A Geek's Guide to IT Management
EUC with HCI: Why It Matters
For people to excel in the workplace, a company needs to provide them with the right combination of technology, process and management.
By John Palinkas
I am a geek. I have always been a geek. And while I have always relished being a geek, I ended up in IT management and then consulting—and learned some valuable truths about people, process and management along the way.
Even at an early age, I was always fascinated by computers. I remember when Atari first announced that it was would sell a home computer. The fact that I could have my own personal computer that I could use any way I wanted was revolutionary. Imagine that, my own personal computer. It had a 1.79 MHZ 8-bit processor with 16K of user memory. And the computer had expansion slots; I added memory cards and got a whole 64K of memory. Wow! But there was more. The Atari had peripherals! I could get an external disk drive and add 88K of removable storage. I had unlimited storage. Unbelievable! But then I saw the ultimate addition—an acoustic coupler modem. I could connect with other computers at 300 baud, using my phone line. I could interact with people and chat. Outstanding!
Of course, I had to have a technical career. My first position was as a programmer. I would be able to play with computers all day long. And they were going to pay me to do it. Life could not have been more wonderful. I got to learn COBOL and FORTRAN. The languages and computers were so much more sophisticated than my Atari, but I soon discover how limited I was. I could write only application programs, so I had to become a system programmer. Now, there was a large commercial computer where I was the master. It was like having a large-scale version of my Atari that they paid me to play with! Life was good.
In those days, you could advance only so far in the technical ranks. So, I had to move to management. But it was not so bad as I was managing technical people. And when my boss was not watching, I still got to do technical stuff. Also, I was managing a data center that was full of system programmers, each of whom were masters of multiple large commercial computers. Maybe being in management was not so bad after all.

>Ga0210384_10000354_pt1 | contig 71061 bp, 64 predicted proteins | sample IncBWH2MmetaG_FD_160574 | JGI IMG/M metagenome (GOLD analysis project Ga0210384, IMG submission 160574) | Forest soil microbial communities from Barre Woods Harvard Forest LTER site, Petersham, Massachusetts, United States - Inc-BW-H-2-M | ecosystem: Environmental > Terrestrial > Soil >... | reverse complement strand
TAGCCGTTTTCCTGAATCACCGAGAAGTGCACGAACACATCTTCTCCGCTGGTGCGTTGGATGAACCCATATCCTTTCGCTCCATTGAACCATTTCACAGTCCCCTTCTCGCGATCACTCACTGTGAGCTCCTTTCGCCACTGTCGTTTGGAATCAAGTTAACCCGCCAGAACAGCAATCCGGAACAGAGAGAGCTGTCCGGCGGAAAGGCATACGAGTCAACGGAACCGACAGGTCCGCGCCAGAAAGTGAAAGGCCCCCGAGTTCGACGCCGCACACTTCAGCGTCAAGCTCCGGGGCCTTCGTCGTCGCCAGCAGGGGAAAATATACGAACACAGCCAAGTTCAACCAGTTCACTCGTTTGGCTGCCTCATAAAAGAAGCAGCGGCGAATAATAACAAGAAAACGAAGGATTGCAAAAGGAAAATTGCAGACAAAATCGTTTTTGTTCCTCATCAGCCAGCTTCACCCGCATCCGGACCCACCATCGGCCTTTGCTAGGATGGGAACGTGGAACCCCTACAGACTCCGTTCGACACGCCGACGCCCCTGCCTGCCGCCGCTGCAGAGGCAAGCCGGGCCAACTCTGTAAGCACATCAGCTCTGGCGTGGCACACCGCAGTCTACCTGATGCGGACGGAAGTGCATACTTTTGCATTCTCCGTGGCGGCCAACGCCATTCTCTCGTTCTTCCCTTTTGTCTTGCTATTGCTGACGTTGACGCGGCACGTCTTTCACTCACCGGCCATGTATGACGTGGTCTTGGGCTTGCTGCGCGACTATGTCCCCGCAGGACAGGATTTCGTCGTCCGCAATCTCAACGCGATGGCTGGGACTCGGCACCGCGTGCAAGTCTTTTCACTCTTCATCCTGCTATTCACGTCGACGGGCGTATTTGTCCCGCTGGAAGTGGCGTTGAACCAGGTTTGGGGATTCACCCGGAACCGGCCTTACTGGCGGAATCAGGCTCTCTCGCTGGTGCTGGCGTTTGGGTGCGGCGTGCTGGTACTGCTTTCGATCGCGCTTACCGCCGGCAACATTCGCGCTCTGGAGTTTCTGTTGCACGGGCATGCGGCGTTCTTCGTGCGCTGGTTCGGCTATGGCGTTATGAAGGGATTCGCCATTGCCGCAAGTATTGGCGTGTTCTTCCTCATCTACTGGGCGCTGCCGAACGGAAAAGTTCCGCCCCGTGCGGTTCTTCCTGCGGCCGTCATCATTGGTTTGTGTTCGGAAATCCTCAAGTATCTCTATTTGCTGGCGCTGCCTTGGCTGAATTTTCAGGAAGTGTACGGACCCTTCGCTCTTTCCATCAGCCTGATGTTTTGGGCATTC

But, of course, you could advance only so far by managing technical people. By now, I had a friend who was my mentor and career advisor, and he advised me to take positions like strategic planning, product management and technical resource management. Along the way, I discovered there was more than technology, there was also process. This was a way of making sure the technology could be used in a repeatable way to ensure consistent results. I was fascinated again.
I became a Baldrige examiner and scored applications of different organizations. I used ISO-9000 to implement an operations center that could statistically guarantee results to their customers. I discovered the ITIL framework and how it could be used to significantly improve the service delivery function of any organization. During this period, I switched jobs a few times and ended up as an independent consultant. My first job was to participate in conducting an ITIL assessment, which how I met my business partner Charles Araujo.
It was during the course of this ITIL assessment that Charlie and I discovered the secret that had eluded both of us for years. The client company was different than most organizations we had seen. The company had a very collaborative culture and truly valued its people as individuals, not as just another resource. Unfortunately, this culture was getting in the company’s way and preventing it from being as responsive and nimble as required in the modern age. In working with the company, we were able to help it achieve results in six months that it had not been able to achieve in over two years.
What was the secret we discovered? People.
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